Opposition leader says Gov't making weak attempts at veiling plight of poor
Daraine Luton, Senior Staff Reporter
IT APPEARS that Jamaica will not be able to make any substantial headway in its quest to replace the Queen as its head of state.
Similarly, it seems unlikely that the country will be able to abolish appeals to the Judicial Committee of the Privy Council and sign on to the Caribbean Court of Justice (CCJ) in its full jurisdiction.
Andrew Holness, the leader of the opposition, yesterday labelled the proposed changes as distractions.
In making his contribution to the 2012-13 Budget Debate in the House of Representatives, Holness said Jamaica has practised "a politics that distracts us from the important focus of building our economy".
"We hear another kind of distraction coming, a kind of distraction about CCJ and Queen. You will have my support when you tell me how CCJ and Queen are going to help end poverty in Jamaica," Holness said.
"For too long, we have been distracted," Holness continued.
But government members, many of whom heckled the opposition leader, rejected his posture.
The governing People's National Party (PNP), in its election manifesto, said it would be moving this year to sign on to the CCJ in both original and appellate jurisdictions.
Last month, in delivering the Throne Speech, Governor General Sir Patrick Allen announced that the Government would be seeking to pass, this year, a bill intended to make the CCJ Jamaica's final court of appeal.
At the time, Holness said the Opposition "will have to examine in detail and engage in significant discussion".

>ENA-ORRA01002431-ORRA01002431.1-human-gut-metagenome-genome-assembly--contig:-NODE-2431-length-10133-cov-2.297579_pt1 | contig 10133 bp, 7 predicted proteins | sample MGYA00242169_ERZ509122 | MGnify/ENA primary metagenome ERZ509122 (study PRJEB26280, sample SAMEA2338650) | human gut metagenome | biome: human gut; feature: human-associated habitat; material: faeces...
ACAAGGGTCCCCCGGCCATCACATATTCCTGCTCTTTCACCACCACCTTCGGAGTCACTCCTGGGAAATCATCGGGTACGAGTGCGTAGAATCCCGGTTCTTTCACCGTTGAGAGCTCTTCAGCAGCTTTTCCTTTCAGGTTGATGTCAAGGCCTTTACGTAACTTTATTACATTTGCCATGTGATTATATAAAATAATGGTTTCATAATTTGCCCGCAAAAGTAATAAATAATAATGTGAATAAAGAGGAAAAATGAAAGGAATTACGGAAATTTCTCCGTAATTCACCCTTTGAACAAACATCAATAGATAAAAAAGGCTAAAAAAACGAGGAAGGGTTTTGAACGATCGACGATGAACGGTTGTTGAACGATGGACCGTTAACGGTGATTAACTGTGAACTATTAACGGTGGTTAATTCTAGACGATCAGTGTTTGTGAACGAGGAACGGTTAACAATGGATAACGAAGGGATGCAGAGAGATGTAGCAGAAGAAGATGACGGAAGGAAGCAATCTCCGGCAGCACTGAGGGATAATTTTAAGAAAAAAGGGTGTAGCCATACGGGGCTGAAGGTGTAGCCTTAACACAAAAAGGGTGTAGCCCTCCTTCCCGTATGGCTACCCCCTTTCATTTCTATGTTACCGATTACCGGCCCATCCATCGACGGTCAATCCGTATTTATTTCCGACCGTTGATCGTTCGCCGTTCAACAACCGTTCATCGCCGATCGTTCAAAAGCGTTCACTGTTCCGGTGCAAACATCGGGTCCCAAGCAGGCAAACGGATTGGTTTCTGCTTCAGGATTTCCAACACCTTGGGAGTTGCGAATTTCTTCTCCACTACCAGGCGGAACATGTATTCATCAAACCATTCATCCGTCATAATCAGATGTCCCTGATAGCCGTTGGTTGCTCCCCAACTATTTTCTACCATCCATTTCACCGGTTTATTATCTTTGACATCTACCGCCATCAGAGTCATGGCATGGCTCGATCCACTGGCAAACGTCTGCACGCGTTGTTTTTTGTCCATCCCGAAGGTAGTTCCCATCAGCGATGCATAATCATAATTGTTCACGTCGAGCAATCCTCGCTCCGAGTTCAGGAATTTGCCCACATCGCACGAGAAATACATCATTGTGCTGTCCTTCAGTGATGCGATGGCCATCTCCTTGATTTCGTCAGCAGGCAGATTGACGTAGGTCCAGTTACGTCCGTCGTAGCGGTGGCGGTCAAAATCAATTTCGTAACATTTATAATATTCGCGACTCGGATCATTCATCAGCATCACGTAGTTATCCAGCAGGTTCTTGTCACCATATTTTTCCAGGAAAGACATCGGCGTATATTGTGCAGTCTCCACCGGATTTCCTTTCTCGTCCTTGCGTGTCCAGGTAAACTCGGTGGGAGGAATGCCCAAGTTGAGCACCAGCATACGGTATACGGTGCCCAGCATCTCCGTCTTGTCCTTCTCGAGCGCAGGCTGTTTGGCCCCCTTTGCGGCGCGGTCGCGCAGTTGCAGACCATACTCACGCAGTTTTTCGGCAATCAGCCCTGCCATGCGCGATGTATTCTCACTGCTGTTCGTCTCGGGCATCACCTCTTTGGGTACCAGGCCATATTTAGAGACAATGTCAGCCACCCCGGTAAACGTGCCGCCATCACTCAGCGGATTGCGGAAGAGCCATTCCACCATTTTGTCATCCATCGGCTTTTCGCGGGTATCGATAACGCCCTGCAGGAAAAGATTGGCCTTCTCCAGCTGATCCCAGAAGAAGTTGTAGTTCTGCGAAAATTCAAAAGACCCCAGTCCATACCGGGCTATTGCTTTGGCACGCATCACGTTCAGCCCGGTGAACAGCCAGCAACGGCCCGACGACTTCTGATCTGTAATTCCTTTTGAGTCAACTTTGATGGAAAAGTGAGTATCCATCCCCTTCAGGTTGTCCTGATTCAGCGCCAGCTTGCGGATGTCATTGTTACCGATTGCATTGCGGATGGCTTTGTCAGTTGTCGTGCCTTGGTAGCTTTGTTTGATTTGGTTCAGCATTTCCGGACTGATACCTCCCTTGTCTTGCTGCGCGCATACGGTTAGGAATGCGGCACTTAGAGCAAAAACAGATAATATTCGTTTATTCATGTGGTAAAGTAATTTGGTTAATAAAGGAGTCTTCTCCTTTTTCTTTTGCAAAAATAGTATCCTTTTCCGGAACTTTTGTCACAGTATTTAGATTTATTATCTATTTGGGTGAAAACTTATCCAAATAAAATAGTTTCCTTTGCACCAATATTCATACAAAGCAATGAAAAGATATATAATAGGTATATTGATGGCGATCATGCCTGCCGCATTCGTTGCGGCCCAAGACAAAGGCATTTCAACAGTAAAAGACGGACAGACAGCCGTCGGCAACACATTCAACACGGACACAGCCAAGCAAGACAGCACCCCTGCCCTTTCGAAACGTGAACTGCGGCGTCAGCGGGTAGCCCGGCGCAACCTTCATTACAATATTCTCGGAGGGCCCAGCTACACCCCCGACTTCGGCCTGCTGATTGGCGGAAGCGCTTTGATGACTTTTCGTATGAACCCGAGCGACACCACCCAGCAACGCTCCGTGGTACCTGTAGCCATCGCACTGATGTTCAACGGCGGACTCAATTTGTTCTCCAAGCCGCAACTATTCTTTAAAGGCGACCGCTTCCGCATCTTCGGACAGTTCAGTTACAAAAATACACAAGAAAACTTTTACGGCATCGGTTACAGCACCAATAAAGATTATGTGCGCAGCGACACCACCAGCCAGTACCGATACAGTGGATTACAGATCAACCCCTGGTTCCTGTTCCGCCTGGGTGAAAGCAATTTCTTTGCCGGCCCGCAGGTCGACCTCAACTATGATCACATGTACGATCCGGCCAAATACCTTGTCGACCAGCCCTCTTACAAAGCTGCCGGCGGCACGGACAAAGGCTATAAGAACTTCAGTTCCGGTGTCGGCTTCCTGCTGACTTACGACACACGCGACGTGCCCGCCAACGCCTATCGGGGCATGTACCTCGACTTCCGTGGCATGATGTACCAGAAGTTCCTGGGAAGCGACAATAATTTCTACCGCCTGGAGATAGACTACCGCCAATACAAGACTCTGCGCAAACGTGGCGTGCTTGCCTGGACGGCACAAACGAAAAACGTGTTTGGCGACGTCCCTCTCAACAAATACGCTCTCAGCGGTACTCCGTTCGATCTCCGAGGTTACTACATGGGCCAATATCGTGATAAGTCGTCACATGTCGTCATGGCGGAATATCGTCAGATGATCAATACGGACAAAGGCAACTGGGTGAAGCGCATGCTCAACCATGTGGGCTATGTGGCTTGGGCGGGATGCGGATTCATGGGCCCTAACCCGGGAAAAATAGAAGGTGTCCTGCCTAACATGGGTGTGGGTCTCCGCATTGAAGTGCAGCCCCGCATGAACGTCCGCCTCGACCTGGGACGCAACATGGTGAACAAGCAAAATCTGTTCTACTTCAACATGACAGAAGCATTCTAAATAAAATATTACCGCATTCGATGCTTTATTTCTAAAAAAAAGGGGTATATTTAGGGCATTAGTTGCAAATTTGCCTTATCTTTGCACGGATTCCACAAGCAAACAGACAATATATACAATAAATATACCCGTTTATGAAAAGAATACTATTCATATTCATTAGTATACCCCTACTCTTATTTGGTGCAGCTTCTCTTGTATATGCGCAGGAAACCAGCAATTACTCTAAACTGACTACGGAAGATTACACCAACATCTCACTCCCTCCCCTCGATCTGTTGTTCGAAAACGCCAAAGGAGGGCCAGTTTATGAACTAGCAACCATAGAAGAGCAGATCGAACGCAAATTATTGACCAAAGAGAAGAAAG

Despite the Government having 42 members in the House of Representatives, compared to the Opposition's 21, the Simpson Miller administration could have difficulties in securing the necessary constitutional amendments to replace the Privy Council with the CCJ as the country's final court of appeal.
In order to amend the Constitution, a two-thirds majority is required in both houses of Parliament.
It means that all Government members in both Houses would have to vote yes, and at least one opposition senator would have to side with the Government in the Senate if a bill to establish the CCJ is to see successful passage.
In the case of moving to republic status, the Constitution requires a two-thirds majority 'yes' vote in the House of Representatives, as well as approval in a referendum.
Holness yesterday said the Opposition "will resist any move to introduce any kind of politics to distract from the important issue of restoring the Jamaican economy".
"Right now, the only focus of any government is to get our debt down, get our revenues up, get growth going, provide education for our people; that is the sole focus now of any government," the opposition leader said.
Simpson Miller, in her inaugural speech as prime minister in January, had declared that the time had come to part with the Queen as head of state.
In March, she signalled that discussions were taking place with the Opposition to determine the way forward on the matter.